As to the collages here: The one that came closest in result to what I had in mind was the Gaughin. The problem with van Gogh for me is that I find his paintings so enthralling and distinctive that I can’t really see them simply as raw materials. I like to spend time with them, though, and this seems to be one way to do that. One might call these collages homages, though other, less flattering words might serve better. Nonetheless, I persist . . .

    1. Curt Barnes

      Enjoyed your link, Sue, so thanks for that. My own question related to the signatures, not the shoes per se. (I noticed that Vincent signed only two of the shoe paintings, but not others) I easily found a convincing answer from a historian. From Liesbeth Heenk, “Van Gogh specialist”: “Van Gogh only signed those works that he considered ready to be sold or exchanged with other artists.” (Arguably an optimist: “ready to be sold.”)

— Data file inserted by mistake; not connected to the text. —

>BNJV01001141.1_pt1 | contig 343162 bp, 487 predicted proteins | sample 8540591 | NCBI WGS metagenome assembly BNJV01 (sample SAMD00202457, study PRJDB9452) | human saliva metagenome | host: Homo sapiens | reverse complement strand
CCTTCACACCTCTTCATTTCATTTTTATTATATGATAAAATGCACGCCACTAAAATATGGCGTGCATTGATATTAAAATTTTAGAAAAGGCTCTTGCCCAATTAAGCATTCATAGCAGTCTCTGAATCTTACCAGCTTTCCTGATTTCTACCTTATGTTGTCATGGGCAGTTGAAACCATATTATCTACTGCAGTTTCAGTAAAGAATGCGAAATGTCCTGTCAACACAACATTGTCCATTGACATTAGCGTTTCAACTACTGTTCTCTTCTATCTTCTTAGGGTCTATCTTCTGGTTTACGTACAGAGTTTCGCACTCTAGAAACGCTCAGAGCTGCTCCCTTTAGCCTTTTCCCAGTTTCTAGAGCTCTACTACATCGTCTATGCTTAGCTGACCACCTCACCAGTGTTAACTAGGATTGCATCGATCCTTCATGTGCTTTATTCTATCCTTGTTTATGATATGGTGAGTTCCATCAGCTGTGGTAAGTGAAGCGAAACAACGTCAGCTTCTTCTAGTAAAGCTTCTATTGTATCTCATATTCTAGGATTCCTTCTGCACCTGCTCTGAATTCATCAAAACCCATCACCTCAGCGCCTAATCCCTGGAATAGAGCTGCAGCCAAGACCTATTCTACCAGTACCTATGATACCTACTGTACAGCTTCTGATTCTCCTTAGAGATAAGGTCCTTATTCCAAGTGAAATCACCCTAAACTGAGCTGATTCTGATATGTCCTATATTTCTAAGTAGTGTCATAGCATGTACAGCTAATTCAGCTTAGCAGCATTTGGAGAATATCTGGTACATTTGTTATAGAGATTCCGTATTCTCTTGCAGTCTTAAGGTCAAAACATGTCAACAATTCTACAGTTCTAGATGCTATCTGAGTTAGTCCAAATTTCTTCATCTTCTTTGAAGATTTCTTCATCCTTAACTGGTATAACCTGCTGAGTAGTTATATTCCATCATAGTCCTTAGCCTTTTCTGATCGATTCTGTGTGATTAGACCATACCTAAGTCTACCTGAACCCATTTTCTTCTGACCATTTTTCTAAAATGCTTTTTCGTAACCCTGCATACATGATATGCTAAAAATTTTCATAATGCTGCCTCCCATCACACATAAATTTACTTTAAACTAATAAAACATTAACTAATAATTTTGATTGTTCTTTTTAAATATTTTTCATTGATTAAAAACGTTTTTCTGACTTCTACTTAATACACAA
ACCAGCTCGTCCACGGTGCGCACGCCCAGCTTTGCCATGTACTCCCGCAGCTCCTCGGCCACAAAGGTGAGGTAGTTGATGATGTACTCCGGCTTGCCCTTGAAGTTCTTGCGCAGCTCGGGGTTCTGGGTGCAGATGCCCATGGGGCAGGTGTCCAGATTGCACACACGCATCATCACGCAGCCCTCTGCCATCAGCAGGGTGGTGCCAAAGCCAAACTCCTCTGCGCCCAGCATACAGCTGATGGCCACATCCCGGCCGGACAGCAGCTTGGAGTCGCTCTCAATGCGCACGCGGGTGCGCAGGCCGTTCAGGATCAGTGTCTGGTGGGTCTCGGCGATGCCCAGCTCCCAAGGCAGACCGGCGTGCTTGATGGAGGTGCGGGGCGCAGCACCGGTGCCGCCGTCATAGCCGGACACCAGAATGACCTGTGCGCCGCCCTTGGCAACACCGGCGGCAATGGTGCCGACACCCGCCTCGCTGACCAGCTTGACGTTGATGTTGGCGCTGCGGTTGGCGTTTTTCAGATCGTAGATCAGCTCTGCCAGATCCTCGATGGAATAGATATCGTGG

1. Susan Scheid Post author

        Right, I wasn’t precisely responding to your particular question in what I linked; actually, I must confess, forgot the issue you raised was the signatures, so intrigued was I on finding so much scholarly discussion existed about the shoes themselves. Interesting to ponder how he might have made the judgment “ready to be sold.” Is there any other artist on record whose genius was as completely misjudged during his lifetime? (I suspect you will have ready examples.)